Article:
Notre Dame holds the honor of the most winners of the Heisman Trophy, with seven Heisman Trophy winners: 1943—Angelo Bertelli, quarterback 1947—John Lujack, quarterback 1949—Leon Hart, end 1953—John Lattner, halfback 1956—Paul Hornung, quarterback 1964—John Huarte, quarterback 1987—Tim Brown, wide receiver
Cassius Clay announced that he had changed his name to Muhammad Ali in February 1964, after defeating Sonny Liston and becoming heavyweight champion. Some time earlier, Ali had secretly joined the Nation of Islam, led by Elijah Muhammad.
At about $865 million each, the radar-evading “Stealth” strategic B-2 bomber built by Northrop for the U.S. Air Force is considered the most expensive weapons system in American history.
In the year 1860, on the eve of the Civil War, which was the height of slavery, the slave population in the U.S. was 3,953,760.
The tradition with writing autobiographies began with the nation’s second president, John Adams.
Humorist Dorothy Parker made the quip “How can they tell?” after U.S. President Calvin Coolidge’s death in 1933.
In 1920, the Yankees paid the Boston Red Sox $125,000 for the Babe.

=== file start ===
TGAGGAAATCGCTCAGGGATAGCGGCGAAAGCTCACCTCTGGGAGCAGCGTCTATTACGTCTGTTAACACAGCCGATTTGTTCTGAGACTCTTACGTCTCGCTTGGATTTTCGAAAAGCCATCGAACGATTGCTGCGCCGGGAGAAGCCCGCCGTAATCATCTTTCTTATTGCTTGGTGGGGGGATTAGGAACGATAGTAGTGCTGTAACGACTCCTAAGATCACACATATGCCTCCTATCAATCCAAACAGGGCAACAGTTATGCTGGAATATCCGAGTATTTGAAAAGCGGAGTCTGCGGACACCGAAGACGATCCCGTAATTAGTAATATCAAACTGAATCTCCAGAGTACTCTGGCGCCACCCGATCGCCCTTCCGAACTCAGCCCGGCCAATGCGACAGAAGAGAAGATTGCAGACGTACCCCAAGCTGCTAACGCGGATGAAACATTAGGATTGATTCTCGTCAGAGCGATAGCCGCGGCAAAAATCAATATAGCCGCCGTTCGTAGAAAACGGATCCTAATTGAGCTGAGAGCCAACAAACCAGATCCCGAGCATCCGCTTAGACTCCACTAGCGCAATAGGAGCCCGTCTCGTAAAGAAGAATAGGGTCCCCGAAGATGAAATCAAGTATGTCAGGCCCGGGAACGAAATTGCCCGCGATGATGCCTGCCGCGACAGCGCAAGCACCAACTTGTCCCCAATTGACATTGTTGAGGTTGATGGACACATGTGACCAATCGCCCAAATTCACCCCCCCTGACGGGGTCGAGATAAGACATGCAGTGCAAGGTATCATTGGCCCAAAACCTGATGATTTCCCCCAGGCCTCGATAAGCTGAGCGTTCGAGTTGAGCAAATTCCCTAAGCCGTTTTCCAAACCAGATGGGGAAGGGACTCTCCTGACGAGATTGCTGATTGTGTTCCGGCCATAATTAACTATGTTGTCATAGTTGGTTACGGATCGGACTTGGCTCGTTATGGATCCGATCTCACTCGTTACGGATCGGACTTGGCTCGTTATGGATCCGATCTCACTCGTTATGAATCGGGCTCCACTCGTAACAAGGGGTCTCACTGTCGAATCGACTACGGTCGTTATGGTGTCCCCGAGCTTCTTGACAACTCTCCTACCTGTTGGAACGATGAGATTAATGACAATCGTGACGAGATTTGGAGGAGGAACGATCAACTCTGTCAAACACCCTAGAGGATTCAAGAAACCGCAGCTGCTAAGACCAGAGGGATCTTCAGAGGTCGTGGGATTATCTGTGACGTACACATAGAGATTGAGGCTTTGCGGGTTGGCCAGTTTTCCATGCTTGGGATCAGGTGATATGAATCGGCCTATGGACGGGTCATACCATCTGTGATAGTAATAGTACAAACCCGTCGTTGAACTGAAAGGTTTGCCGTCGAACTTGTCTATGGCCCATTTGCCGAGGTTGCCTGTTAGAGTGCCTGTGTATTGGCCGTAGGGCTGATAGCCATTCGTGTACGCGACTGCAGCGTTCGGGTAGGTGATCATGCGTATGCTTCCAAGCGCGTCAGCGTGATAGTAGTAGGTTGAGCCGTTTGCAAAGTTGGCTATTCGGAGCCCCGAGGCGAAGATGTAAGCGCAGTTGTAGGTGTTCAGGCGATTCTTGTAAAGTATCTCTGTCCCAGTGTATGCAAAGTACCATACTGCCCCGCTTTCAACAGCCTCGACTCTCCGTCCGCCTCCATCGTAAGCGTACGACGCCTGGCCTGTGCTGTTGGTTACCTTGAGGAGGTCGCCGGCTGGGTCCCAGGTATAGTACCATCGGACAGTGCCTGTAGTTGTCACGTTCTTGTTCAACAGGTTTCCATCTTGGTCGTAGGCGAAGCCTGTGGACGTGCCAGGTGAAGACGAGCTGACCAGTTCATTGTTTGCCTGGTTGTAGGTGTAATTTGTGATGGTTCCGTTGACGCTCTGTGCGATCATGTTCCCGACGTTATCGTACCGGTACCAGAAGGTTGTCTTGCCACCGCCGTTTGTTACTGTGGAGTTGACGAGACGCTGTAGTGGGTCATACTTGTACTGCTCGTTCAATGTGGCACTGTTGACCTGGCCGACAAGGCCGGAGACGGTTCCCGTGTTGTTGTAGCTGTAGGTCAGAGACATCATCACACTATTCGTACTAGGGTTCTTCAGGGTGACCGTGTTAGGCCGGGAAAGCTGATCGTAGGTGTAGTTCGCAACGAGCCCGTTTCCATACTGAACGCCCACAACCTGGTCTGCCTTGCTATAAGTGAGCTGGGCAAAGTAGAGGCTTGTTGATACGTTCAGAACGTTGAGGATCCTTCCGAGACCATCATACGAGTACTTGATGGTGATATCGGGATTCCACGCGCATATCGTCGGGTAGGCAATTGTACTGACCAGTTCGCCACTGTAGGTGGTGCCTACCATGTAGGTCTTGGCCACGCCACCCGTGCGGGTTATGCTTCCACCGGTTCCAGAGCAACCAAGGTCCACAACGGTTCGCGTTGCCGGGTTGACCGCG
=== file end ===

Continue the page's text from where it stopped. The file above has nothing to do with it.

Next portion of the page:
People of Mexican descent founded the city of Los Angeles in 1781. Mexicans remained the major population group in Los Angeles (named for Our Lady of the Angels) until the Gold Rush of 1849 brought Anglo-Americans to California in droves. By then, as a result of the Mexican War in 1846-48, California had passed from […]
The light-green beans called lima beans were introduced to the U.S. from Lima, Peru, by U.S. Navy Captain John Harris in 1824.
Which was larger, the landslide that elected Herbert Hoover to the presidency in 1928 or the landslide that removed him in 1932?
By the electoral votes of two states, the 1932 landslide that removed Herbert Hoover was more complete. In 1928, Hoover captured the electoral votes of 40 states; in 1932 Franklin D. Roosevelt captured the votes of 42 states. Roosevelt’s landslide was larger in the popular vote as well. The 1928 election saw Hoover winning 6.4 […]
Virginia Dare, born in 1587 to English settlers of the “lost colony” of Roanoke Island. The entire colony disappeared; Dare’s death date is unknown.
Members of the American Indian Movement (AIM) led about 200 Sioux in the 70-day occupation of the town, site of the 1890 battle of Wounded Knee, South Dakota. AIM demanded redress of American Indians’ grievances against the federal government.